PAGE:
Samuel Greeley is an associate in the firm’s Washington, D.C. office representing clients in complex civil litigation and government investigations. Sam’s practice focuses on a broad range of high-stakes issues facing companies in the tech sector, including class actions, antitrust investigations and litigation, and federal agency enforcement matters. This includes advising clients on issues relating to cryptocurrency and digital assets, and how they can stay ahead of the quickly evolving enforcement and litigation landscape. He has also defended clients from class actions and white collar investigations in other industries, including life sciences and healthcare.

Photo of Eric Bosset Eric Bosset

Eric Bosset is a partner whose practice encompasses a broad range of complex litigation matters, with an emphasis on (1) privacy, data security and consumer protection, (2) employment and ERISA, and (3) financial products and services. Eric has extensive experience in class actions…

Eric Bosset is a partner whose practice encompasses a broad range of complex litigation matters, with an emphasis on (1) privacy, data security and consumer protection, (2) employment and ERISA, and (3) financial products and services. Eric has extensive experience in class actions, MDL proceedings, and other multi-party lawsuits. His trial victories include a jury verdict in an employment class action lawsuit that The National Law Journal ranked among the 25 most notable defense verdicts of the year.

Privacy and Consumer Protection

Eric was named “Most Valuable Player” in Privacy & Consumer Protection by Law360. He has an extensive practice representing Internet service providers, publishers and advertisers in class action litigation involving claims of unauthorized collection and disclosure of personally identifiable information (“PII”). He has successfully represented Microsoft, AOL, CBS, McDonald’s, Mazda, the Indianapolis Colts, and other companies in obtaining the dismissals of putative class action lawsuits that asserted federal law claims under the Electronic Communications Privacy Act (“ECPA”), Computer Fraud and Abuse Act (“CFAA”), and Video Privacy Protection Act (“VPPA”), as well as state law claims under the Illinois Biometric Information Privacy Act (“BIPA”) and for unfair practices, trespass, and invasion of privacy.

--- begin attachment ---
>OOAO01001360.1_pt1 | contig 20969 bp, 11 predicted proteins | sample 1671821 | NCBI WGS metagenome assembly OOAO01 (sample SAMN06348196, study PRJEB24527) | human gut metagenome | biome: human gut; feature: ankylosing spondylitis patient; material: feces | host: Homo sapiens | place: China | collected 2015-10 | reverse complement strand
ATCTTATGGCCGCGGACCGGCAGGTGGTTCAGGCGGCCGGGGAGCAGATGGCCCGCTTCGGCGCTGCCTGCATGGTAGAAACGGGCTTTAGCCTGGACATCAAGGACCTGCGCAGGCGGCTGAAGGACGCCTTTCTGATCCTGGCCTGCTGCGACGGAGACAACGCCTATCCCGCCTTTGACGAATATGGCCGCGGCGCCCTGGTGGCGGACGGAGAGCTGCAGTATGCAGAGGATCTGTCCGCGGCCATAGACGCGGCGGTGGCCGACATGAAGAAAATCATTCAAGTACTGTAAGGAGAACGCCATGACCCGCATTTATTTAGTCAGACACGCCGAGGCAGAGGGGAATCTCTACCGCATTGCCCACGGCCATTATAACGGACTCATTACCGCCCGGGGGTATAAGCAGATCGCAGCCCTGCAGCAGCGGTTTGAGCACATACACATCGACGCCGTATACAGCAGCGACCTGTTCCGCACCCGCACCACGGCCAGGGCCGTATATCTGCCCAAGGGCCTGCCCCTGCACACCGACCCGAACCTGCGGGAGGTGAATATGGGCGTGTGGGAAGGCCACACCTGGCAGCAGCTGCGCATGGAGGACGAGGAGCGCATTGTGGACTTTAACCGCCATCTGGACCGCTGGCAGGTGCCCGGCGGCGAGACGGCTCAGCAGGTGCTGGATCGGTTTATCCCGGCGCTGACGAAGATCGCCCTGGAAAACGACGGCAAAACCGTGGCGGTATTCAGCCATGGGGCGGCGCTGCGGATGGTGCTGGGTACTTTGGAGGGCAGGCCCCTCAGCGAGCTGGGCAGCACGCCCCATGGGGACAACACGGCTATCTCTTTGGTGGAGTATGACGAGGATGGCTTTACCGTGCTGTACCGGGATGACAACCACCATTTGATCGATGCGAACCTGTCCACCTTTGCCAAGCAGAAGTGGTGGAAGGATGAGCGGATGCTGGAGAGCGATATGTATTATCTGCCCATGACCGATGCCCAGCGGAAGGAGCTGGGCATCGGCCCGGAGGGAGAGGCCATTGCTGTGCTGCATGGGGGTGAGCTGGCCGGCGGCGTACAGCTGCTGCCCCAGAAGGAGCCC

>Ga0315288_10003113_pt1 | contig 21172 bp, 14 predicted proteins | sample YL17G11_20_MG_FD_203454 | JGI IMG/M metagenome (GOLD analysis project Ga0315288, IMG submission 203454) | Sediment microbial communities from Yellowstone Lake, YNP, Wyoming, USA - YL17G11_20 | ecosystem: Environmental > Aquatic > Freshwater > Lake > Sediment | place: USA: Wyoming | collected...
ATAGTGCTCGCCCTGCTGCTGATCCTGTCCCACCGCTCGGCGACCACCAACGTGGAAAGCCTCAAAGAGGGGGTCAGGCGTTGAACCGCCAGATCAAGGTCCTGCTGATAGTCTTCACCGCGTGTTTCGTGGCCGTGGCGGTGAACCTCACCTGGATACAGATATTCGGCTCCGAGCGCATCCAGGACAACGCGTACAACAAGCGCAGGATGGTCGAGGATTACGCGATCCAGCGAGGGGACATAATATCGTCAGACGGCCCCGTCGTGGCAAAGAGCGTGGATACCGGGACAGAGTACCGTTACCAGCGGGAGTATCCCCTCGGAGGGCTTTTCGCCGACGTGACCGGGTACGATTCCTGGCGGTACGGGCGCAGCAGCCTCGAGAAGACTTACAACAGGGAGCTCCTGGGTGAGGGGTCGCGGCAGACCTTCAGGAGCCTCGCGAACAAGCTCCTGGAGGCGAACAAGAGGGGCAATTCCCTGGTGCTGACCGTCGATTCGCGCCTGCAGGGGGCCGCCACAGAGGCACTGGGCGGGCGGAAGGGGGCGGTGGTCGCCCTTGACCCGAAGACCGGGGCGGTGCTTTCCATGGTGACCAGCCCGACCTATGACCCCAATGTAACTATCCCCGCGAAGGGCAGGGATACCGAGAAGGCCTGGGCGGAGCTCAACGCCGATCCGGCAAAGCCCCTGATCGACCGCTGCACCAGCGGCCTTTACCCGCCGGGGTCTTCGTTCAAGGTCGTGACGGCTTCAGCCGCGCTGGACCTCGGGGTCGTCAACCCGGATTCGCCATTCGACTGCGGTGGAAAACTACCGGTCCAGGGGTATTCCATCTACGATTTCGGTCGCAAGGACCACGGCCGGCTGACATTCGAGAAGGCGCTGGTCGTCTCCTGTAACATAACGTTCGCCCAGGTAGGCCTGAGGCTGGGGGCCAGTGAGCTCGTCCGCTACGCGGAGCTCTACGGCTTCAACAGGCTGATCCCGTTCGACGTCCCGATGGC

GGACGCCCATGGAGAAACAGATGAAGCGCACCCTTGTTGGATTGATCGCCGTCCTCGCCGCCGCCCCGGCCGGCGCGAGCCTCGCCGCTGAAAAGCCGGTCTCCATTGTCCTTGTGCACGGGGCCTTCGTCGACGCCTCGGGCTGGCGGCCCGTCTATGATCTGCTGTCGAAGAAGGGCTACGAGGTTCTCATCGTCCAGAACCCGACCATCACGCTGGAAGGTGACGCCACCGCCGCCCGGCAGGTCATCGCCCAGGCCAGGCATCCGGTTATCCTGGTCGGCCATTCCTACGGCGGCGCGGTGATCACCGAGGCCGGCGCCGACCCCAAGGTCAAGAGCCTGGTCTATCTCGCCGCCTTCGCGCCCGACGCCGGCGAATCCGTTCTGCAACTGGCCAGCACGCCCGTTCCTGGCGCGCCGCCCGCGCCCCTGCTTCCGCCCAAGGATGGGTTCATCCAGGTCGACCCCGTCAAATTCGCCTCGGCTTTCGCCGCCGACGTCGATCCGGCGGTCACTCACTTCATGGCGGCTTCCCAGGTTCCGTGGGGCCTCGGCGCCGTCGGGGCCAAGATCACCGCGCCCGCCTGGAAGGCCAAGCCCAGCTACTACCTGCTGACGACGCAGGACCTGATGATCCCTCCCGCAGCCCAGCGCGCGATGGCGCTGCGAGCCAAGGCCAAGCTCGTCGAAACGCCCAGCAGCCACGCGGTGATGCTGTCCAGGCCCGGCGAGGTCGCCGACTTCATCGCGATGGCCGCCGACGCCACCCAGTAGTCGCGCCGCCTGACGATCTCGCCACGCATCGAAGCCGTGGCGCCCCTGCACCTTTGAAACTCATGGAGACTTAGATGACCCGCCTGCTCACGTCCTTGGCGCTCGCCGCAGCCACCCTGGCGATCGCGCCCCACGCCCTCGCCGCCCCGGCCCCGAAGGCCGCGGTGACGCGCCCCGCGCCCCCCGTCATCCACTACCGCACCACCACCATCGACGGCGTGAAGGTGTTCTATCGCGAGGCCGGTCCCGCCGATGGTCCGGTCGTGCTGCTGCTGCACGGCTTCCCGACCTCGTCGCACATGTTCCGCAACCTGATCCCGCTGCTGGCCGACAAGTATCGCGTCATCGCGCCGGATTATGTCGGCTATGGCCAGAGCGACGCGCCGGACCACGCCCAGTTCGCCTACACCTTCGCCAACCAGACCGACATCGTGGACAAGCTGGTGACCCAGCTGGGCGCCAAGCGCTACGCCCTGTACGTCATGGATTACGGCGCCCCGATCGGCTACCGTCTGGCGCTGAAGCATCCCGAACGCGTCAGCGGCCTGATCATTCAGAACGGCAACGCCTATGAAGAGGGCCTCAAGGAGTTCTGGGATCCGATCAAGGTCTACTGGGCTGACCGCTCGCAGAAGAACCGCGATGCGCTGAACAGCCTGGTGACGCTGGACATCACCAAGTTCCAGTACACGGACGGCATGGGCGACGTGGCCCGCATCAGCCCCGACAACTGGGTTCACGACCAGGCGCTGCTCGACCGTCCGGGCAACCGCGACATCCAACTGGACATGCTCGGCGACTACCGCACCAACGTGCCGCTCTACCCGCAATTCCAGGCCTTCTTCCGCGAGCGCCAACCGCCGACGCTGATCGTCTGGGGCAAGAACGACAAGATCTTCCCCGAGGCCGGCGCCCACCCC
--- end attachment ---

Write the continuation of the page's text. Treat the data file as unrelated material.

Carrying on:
Eric also represents companies in connection with matters arising under the Fair Credit Reporting Act (“FCRA”), Fair and Accurate Credit Transaction Act (“FACTA”), Telephone Consumer Protection Act (“TCPA”), and other consumer protection statutes.

Employment and ERISA

Eric has extensive experience defending companies in individual and class action litigation brought under federal and state laws concerning discrimination, retaliation, whistleblowing, wage and hour disputes, and wrongful termination, as well as in class action litigation involving the Employee Retirement Income Security Act (“ERISA”). Eric has the rare distinction of having tried and won a jury verdict in a class action lawsuit alleging “pattern or practice” discrimination on the basis of age in connection with a corporate reduction in force. Bush, et al. v. Deere & Company (C.D. Ill.). He also secured the reversal on appeal of a class certification order in a “stock drop” lawsuit that claimed breaches of fiduciary duty in the administration of a company retirement savings plan. In re Schering Plough Corporation ERISA Litig., 589 F.3d 585 (3d Cir. 2009). Eric also represents clients in EEOC investigations.

Financial and Fintech

Eric’s practice includes the representation of financial and fintech companies on a broad array of civil litigation, arbitration, and regulatory enforcement matters relating to financial products and services, including matters for Wells Fargo Bank, JPMorgan Chase, Synchrony Bank, Envestnet, Yodlee, and MidFirst Bank.